Bruce Chatwin, although he is a travel writer, does not use the detailed word-painting of Ruskin, Lawrence or Raban in his book In Patagonia . However, the authors' different purposes parallel this difference. Both Ruskin and Lawrence, and to a lesser degree Raban, immerse the reader in the landscape and consider the importance of the landscape to be supreme but, in contrast, Chatwin describes the landscape more to create a background for the interaction of his characters. Chatwin uses much more dialogue than Ruskin, Lawrence, or Raban. The bleak harsh landscape that Chatwin describes symbolizes the lack of connection between the land and the people, and such barren land is appropriate for Chatwin's characters who have all lost touch with their roots.
Chatwin uses word-painting that appeals to all of the senses, especially smell, and he connects the still environment with the activity of animals and insects, but he always uses the past tense. His use of the past tense naturally creates a barrier between the environment and the reader.
The cliff rose sheer above a ferry-landing. I climbed a path and from the top looked up-stream towards Chile. I could see the river, glinting and sliding through the bone-white cliffs with strips of emerald cultivation either side. Away from the cliffs was the desert. There was no sound but the wind, whirring through thorns and whistling through dead grass, and no other sign of life but a hawk, and a black beetle easing over white stones.
The Patagonian desert is not a desert of sand or gravel, but a low thicket of grey-leaved thorns which give off a bitter smell when crushed. Unlike the deserts of Arabia it has not produced any dramatic excess of the spirit, but it does have a place in the record of human experience (In Patagonia , p.15).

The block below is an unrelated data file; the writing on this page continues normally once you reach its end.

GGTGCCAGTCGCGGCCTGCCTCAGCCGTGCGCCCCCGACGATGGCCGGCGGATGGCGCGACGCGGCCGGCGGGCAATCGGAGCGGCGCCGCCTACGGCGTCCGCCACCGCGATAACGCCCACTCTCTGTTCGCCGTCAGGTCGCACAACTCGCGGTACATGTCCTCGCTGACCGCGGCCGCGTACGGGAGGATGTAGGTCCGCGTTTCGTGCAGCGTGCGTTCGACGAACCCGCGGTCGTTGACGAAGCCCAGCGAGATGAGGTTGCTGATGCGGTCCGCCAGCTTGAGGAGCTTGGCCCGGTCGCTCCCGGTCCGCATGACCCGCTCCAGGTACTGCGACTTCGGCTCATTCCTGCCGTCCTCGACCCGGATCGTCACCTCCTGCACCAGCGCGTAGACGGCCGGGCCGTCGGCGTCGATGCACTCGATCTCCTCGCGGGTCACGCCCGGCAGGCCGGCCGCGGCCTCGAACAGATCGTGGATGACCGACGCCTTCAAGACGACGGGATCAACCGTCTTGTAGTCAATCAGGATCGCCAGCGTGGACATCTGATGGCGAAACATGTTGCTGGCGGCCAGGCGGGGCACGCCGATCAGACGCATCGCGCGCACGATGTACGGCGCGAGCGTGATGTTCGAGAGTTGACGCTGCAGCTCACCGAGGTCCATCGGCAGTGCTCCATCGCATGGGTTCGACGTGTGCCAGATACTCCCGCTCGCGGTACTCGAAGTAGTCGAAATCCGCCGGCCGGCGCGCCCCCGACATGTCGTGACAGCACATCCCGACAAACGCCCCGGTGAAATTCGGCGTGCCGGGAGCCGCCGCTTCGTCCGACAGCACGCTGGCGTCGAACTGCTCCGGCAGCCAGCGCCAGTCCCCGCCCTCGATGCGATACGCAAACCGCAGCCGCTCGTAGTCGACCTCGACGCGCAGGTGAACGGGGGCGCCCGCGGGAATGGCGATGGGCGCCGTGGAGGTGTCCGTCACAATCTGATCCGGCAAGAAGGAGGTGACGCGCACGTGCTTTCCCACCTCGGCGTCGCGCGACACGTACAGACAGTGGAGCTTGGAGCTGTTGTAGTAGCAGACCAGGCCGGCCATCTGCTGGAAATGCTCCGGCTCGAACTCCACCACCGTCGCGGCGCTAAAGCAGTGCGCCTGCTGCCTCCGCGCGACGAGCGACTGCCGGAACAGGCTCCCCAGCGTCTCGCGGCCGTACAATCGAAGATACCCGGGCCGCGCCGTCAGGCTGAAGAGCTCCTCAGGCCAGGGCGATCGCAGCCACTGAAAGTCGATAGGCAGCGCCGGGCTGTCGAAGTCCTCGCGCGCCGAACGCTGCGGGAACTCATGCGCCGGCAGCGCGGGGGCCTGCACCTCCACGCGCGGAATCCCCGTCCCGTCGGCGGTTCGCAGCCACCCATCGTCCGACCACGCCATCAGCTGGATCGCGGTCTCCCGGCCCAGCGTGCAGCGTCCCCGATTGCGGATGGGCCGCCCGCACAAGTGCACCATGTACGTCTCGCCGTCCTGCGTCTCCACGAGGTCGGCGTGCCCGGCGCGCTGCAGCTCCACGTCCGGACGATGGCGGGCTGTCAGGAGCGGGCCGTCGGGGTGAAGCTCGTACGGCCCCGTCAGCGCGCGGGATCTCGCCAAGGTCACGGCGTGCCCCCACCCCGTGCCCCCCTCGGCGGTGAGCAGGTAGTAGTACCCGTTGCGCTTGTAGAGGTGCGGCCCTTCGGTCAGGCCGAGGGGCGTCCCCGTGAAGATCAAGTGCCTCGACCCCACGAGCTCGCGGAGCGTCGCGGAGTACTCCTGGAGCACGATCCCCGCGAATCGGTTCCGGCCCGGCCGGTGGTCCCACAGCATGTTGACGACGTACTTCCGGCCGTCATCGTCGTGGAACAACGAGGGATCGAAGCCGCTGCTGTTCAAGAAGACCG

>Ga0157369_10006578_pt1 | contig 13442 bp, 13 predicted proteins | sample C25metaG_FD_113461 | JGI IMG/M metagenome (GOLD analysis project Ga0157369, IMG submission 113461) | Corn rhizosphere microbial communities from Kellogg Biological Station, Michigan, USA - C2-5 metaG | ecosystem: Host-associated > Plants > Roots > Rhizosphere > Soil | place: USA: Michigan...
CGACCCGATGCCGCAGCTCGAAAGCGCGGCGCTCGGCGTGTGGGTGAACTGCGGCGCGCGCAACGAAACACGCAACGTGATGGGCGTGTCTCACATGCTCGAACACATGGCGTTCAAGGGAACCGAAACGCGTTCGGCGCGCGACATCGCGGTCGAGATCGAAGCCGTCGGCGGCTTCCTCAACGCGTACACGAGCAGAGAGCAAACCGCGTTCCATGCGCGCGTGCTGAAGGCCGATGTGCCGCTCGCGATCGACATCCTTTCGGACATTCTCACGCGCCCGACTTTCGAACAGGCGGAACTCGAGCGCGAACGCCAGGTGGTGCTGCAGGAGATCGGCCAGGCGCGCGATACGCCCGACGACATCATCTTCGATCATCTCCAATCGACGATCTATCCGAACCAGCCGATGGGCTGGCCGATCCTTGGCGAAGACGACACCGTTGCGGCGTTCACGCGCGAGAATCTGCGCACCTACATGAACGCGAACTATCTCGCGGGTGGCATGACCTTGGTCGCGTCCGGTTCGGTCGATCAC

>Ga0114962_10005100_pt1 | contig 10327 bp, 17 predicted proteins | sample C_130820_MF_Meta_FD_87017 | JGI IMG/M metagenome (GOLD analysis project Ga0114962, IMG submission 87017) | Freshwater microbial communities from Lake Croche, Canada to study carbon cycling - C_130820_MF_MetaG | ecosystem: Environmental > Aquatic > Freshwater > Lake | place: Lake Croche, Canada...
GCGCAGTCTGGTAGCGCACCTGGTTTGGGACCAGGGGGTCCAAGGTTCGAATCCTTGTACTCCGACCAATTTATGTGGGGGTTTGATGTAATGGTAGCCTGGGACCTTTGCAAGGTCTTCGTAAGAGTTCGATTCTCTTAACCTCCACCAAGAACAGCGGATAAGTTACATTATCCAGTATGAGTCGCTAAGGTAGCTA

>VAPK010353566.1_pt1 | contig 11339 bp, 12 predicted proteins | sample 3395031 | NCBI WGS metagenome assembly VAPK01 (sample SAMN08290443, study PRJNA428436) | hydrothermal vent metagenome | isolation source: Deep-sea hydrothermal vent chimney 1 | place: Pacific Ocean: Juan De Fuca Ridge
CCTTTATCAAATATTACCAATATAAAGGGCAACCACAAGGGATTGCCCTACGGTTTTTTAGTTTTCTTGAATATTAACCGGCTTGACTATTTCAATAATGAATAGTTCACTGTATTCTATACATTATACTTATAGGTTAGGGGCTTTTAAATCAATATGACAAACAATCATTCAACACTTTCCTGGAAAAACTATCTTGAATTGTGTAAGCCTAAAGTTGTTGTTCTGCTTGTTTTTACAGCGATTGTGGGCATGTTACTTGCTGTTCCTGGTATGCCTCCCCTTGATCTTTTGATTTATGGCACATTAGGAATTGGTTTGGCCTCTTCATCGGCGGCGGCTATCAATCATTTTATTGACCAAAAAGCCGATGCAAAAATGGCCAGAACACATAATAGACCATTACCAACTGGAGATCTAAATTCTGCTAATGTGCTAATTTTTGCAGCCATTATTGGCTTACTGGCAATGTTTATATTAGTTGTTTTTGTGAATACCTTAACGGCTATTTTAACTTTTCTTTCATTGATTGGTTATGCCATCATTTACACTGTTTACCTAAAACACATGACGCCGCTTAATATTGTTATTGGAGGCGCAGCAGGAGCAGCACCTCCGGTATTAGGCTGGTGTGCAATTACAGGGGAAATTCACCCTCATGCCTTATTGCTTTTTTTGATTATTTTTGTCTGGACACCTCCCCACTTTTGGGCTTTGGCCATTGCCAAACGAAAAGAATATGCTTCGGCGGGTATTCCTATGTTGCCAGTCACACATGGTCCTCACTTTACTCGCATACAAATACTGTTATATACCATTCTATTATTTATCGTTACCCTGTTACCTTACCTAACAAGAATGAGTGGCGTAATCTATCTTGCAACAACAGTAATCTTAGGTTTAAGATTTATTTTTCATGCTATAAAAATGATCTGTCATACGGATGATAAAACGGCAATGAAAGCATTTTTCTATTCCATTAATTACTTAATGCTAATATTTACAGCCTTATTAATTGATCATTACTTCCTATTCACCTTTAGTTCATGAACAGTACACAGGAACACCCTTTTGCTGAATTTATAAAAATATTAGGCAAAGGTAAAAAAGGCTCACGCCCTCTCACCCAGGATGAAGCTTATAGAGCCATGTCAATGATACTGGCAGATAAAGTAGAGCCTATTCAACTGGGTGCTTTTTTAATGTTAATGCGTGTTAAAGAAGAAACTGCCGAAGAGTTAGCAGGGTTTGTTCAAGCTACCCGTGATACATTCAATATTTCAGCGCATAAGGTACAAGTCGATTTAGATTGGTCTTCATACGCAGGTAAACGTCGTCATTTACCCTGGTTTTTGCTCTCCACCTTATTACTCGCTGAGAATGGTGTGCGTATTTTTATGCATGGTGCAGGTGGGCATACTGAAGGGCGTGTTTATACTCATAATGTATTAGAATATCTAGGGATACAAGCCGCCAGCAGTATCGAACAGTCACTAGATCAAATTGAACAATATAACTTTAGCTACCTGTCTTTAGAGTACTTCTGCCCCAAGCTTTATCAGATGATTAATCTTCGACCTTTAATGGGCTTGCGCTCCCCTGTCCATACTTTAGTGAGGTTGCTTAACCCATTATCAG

Similar to his description of Lago Ghio (p.83), the Beagle Channel (p.134), and Puerto Natales (p.178-9), Chatwin's description of Bahia Blanca is in the past tense and uses passive verbs, thereby minimizing the immediacy of the landscape. His omission of active verbs when he writes that "away from the cliffs was the desert," that "there was no sound ," and that the desert "is not a desert of sand or gravel," manifest his desire to keep the landscape in the background. This technique suits his purposes; although Lawrence tries to evoke a sensation from the readers by placing them in the immediacy of the landscape, Chatwin attempts to tell a tale in which the landscape's importance is the connection between the people and the land.However, although Chatwin's description of the landscape lacks the immediacy of Lawrence's, Chatwin does provide some expressive description that helps the reader to envision the landscape. He gives life to the snake-like movement of the river when he describes the "glinting and sliding" of the river. The image of the wind "whirring" and "whistling" effectively elicits the whirring sound of the wind because Chatwin uses adjectives that begin with a "wh" sound. Chatwin also appeals to the reader's sense of smell with his statement that the thorns "give off a bitter smell when crushed." However, this appeal to smell has a limited effect because it is not a smell that is simply existing in the air of the landscape at the time of narration, but rather is a smell that Chatwin knows from previous knowledge and shares with the reader, who can produce the smell only by means of a separate action that is not associated with the landscape; the reader has to crush the thorns to create the smell. As a result, although Chatwin's narration is similar to that of Lawrence and Raban because it effectively reproduces the image of the barren scenery, Lawrence and Raban paint a scene to immerse the reader in the atmosphere, whereas Chatwin paints the view for the reader from a distance.